The reason for traveling to Brazil will be to work with the Emilio Goeldi Museum and Zoo at the mouth of the Amazon in the city of Belem. Founded in 1866, this institute is the oldest biological research station on the Amazon. The Goeldi Museum and Zoo was established to provide an educational facility where the public could learn about the natural wonders of the Amazon. The Goeldi offers access to both Amazon animals and quality x-ray facilities. Their specimen collection is world re-known and their archives will provide a font of information to further examine our patient.

Woods Hole Research Center is a leader in examining the Brazilian rainforest bio-diversity, land use and conservation of the Amazon river systems. They offer innumerable contacts and experience to make this project successful. They have the ability to organize both locally on the ground and provide "remote satellite information sensing" from the air.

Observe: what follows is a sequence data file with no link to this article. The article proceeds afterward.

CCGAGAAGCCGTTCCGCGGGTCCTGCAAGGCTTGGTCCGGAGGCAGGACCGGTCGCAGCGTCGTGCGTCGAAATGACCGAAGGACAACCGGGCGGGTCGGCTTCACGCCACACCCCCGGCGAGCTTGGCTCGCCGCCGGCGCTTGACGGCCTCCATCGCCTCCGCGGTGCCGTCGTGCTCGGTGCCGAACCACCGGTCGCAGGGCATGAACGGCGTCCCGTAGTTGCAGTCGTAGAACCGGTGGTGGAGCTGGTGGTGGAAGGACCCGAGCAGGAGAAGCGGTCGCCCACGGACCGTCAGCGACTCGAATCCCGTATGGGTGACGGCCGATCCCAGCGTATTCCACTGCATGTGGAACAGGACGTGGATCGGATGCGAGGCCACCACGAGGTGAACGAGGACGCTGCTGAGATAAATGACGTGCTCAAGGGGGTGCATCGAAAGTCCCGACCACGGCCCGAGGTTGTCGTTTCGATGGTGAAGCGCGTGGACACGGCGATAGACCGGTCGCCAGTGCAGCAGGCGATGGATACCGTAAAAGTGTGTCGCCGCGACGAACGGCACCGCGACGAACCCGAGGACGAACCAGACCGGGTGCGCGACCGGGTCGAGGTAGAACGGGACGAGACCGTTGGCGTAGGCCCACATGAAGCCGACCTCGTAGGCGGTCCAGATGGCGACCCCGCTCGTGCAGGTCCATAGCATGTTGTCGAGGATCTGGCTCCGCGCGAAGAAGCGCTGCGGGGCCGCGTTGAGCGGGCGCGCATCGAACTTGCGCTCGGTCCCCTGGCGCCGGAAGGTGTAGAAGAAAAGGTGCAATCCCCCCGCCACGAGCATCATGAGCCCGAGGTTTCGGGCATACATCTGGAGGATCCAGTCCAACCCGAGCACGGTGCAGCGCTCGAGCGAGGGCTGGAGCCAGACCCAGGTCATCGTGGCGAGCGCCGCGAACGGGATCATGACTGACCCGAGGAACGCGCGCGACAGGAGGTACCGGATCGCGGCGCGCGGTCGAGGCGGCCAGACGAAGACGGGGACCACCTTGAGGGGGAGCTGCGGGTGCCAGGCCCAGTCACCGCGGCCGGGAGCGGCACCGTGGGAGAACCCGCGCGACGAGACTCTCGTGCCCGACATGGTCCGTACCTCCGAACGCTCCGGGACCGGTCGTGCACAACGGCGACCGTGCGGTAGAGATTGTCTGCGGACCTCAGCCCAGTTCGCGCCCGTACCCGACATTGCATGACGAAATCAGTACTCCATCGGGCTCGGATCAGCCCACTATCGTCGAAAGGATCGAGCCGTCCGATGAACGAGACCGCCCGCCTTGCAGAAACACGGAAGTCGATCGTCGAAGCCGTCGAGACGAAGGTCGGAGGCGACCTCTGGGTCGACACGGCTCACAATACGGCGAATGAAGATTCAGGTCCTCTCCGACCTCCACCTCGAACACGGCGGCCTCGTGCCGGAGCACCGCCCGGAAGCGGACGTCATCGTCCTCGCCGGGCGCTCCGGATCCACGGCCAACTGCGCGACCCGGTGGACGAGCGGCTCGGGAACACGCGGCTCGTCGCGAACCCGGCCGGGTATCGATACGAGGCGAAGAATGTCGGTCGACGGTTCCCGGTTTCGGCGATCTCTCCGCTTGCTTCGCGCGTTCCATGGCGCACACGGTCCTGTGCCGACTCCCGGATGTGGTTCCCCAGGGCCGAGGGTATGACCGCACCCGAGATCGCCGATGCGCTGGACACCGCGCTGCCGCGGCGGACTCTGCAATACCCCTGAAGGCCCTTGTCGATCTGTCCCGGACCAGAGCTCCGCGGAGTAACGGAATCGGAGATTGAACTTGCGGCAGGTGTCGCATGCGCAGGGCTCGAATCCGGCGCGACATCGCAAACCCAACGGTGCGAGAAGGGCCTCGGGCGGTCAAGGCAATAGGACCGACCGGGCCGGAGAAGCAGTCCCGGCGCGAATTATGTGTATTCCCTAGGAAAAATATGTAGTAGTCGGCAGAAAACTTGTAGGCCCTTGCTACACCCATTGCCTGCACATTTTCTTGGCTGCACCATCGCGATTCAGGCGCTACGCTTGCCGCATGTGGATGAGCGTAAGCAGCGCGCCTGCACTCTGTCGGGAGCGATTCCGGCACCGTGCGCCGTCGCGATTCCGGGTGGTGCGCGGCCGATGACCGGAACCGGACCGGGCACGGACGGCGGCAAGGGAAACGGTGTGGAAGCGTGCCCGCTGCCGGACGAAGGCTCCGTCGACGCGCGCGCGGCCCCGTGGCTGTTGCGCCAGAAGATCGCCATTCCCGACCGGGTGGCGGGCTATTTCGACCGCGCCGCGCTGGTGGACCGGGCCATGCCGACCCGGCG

Color rendering of NASA Terra Satellite

Their visual material provides a comprehensive dictionary of images that demonstrate both a historical time line and the current health of the rainforest.

Video Animation of Remote Sensing in the Amazon

"Health of the Planet is now registered as a Trade Mark and plans to disseminate research in Brazil through the creation of paintings, sculptures, prints, books and a website. The first version of this project will open as a solo art exhibition in London April 15, 2010 at Gallery Maya and on the web at "Health of the Planet

To continue this project, the animals that need to be x-rayed and examined are best found in Belem. The access to plants and animals in one location with x-ray facilities and a 140 year old research center cannot be found anywhere else, including Manaus.